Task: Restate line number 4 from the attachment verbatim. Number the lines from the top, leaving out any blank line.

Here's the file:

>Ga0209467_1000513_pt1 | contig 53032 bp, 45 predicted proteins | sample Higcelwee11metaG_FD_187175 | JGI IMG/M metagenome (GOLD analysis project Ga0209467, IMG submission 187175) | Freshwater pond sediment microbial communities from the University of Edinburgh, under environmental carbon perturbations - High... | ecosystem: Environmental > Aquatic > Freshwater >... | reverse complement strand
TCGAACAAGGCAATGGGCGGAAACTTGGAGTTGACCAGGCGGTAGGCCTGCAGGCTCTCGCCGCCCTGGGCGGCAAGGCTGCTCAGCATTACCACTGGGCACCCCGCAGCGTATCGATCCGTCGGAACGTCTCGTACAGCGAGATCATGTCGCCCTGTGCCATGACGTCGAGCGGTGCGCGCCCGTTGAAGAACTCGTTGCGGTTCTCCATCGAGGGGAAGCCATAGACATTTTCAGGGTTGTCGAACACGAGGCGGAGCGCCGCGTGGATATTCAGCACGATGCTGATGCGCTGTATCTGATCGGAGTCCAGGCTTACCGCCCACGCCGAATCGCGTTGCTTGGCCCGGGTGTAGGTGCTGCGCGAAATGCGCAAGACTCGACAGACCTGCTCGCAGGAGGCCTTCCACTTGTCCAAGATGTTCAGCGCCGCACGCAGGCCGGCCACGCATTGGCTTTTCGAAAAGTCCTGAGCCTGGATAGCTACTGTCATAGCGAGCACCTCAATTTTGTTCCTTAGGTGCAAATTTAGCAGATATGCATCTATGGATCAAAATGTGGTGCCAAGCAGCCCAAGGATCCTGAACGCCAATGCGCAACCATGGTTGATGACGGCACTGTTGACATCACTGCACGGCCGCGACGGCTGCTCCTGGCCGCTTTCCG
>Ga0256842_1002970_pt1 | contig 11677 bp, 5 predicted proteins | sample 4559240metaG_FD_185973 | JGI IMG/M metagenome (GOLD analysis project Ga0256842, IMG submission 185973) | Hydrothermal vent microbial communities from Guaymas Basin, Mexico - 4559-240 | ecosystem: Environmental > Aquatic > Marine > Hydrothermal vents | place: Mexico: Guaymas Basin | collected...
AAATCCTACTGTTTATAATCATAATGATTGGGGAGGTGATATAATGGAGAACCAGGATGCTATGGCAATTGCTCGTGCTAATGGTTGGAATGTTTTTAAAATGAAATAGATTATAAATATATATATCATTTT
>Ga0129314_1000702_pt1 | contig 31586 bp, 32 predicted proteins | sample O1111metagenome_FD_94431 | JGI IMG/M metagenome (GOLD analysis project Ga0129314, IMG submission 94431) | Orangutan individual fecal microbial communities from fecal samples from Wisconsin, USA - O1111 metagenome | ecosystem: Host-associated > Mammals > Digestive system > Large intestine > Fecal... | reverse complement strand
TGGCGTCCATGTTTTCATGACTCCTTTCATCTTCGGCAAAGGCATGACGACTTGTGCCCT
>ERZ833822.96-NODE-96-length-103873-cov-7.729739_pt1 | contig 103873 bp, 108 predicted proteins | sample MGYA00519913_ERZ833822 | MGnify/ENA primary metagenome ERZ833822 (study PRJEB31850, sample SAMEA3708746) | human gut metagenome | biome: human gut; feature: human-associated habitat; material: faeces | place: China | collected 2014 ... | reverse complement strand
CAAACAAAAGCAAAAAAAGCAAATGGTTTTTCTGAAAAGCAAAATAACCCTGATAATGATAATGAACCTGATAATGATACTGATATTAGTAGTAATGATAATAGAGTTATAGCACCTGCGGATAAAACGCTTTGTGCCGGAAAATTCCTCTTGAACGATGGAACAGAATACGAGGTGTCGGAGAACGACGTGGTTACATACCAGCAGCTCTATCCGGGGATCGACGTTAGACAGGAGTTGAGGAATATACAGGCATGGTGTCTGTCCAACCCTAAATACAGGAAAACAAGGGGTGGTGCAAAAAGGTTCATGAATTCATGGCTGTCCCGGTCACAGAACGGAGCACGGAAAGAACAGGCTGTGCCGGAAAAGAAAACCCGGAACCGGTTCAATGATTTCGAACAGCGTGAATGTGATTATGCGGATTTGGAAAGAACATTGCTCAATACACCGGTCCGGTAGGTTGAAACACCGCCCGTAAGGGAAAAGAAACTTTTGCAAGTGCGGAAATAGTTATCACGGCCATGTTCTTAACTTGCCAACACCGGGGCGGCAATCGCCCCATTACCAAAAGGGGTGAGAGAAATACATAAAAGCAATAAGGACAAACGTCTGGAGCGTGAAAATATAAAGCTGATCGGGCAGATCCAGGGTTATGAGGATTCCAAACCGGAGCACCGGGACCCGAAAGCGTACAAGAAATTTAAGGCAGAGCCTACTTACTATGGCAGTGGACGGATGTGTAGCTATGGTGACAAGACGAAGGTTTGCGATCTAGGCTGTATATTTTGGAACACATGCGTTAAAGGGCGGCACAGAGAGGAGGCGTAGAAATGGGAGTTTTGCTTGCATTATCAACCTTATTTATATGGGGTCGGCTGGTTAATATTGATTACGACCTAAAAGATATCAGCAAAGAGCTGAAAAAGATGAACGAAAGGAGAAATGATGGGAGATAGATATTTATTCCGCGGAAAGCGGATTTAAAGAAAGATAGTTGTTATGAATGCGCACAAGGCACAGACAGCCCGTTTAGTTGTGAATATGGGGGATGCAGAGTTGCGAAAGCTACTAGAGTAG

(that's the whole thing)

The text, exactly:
AAATCCTACTGTTTATAATCATAATGATTGGGGAGGTGATATAATGGAGAACCAGGATGCTATGGCAATTGCTCGTGCTAATGGTTGGAATGTTTTTAAAATGAAATAGATTATAAATATATATATCATTTT